(This article belongs to the Special Issue Demand Response in Electricity Markets)
Figures

Figure 1

Open AccessFeature PaperArticle A Decentralized Local Flexibility Market Considering the Uncertainty of Demand
Energies 2018, 11(8), 2078; https://doi.org/10.3390/en11082078
Received: 9 July 2018 / Revised: 2 August 2018 / Accepted: 7 August 2018 / Published: 9 August 2018
PDF Full-text (6813 KB) | HTML Full-text | XML Full-text
Abstract
The role of the distribution system operator (DSO) is evolving with the increasing possibilities of demand management and flexibility. Rather than implementing conventional approaches to mitigate network congestions, such as upgrading existing assets, demand flexibility services have been gaining much attention lately as
[...] Read more.
The role of the distribution system operator (DSO) is evolving with the increasing possibilities of demand management and flexibility. Rather than implementing conventional approaches to mitigate network congestions, such as upgrading existing assets, demand flexibility services have been gaining much attention lately as a solution to defer the need for network reinforcements. In this paper, a framework for a decentralized local market that enables flexibility services trading at the distribution level is introduced. This market operates on two timeframes, day-ahead and real-time and it allows the DSO to procure flexibility services which can help in its congestion management process. The contribution of this work lies in considering the uncertainty of demand during the day-ahead period. As a result, we introduce a probabilistic process that supports the DSO in assessing the true need of obtaining flexibility services based on the probability of congestion occurrence in the following day of operation. Besides being able to procure firm flexibility for high probable congestions, a new option is introduced, called the right-to-use option, which enables the DSO to reserve a specific amount of flexibility, to be called upon later if necessary, for congestions that have medium probabilities of taking place. In addition, a real-time market for flexibility trading is presented, which allows the DSO to procure flexibility services for unforeseen congestions with short notice. Also, the effect of the penetration level of flexibility on the DSO’s total cost is discussed and assessed. Finally, a case study is carried out for a real distribution network feeder in Spain to illustrate the impact of the proposed flexibility framework on the DSO’s congestion management process. Full article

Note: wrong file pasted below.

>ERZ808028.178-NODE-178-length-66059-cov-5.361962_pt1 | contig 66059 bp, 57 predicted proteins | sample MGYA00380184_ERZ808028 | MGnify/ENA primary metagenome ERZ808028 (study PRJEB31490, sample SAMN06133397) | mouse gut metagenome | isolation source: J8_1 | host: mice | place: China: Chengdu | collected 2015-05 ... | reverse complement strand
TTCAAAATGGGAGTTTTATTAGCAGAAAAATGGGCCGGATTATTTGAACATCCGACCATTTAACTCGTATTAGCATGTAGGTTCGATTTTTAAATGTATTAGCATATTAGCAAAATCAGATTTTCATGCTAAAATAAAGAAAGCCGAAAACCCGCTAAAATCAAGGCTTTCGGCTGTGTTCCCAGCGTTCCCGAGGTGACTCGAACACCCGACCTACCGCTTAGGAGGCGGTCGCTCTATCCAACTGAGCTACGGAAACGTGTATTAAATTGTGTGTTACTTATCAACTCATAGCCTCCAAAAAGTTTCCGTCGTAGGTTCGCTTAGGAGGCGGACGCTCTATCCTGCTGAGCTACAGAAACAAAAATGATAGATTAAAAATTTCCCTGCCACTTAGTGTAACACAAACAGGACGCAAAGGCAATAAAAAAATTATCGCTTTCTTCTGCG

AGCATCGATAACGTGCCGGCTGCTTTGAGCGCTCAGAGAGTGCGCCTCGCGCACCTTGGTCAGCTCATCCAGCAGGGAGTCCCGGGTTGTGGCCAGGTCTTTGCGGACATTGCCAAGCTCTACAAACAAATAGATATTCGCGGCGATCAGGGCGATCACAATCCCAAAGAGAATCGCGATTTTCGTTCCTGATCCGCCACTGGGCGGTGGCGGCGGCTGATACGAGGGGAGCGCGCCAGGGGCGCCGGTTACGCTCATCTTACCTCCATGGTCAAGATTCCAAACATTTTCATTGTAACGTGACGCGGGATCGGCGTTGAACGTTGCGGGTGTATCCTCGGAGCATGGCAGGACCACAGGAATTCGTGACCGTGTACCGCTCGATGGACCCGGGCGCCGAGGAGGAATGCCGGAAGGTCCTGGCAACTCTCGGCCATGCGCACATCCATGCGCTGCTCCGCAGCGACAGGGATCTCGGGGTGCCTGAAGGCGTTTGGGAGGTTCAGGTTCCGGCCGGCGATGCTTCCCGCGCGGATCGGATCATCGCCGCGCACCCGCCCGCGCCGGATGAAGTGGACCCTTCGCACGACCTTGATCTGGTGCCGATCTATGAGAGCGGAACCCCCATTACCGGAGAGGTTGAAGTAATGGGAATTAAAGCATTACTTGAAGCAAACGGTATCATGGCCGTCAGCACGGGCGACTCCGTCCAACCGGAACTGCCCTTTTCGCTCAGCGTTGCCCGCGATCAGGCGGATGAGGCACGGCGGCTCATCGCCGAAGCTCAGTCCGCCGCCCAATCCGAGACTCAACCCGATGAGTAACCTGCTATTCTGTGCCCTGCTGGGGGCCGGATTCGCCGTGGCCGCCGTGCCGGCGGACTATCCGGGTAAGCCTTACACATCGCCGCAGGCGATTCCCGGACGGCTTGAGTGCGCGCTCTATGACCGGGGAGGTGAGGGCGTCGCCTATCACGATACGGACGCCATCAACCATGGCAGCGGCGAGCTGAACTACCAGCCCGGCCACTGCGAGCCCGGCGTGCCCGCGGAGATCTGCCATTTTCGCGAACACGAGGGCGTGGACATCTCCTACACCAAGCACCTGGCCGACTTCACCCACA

(This article belongs to the Special Issue Demand Response in Electricity Markets)
Figures

Figure 1

Open AccessArticle Stochastic Unit Commitment Based on Multi-Scenario Tree Method Considering Uncertainty
Energies 2018, 11(4), 740; https://doi.org/10.3390/en11040740
Received: 13 February 2018 / Revised: 7 March 2018 / Accepted: 21 March 2018 / Published: 24 March 2018
Cited by 1 | PDF Full-text (5288 KB) | HTML Full-text | XML Full-text
Abstract
With the increasing penetration of renewable energy, it is difficult to schedule unit commitment (UC) in a power system because of the uncertainty associated with various factors. In this paper, a new solution procedure based on a multi-scenario tree method (MSTM) is presented
[...] Read more.
With the increasing penetration of renewable energy, it is difficult to schedule unit commitment (UC) in a power system because of the uncertainty associated with various factors. In this paper, a new solution procedure based on a multi-scenario tree method (MSTM) is presented and applied to the proposed stochastic UC problem. In this process, the initial input data of load and wind power are modeled as different levels using the mean absolute percentage error (MAPE). The load and wind scenarios are generated using Monte Carlo simulation (MCS) that considers forecasting errors. These multiple scenarios are applied in the MSTM for solving the stochastic UC problem, including not only the load and wind power uncertainties, but also sudden outages of the thermal unit. When the UC problem has been formulated, the simulation is conducted for 24-h period by using the short-term UC model, and the operating costs and additional reserve requirements are thus obtained. The effectiveness of the proposed solution approach is demonstrated through a case study based on a modified IEEE-118 bus test system. Full article
(This article belongs to the Special Issue Demand Response in Electricity Markets)
Figures

Figure 1

Back to Top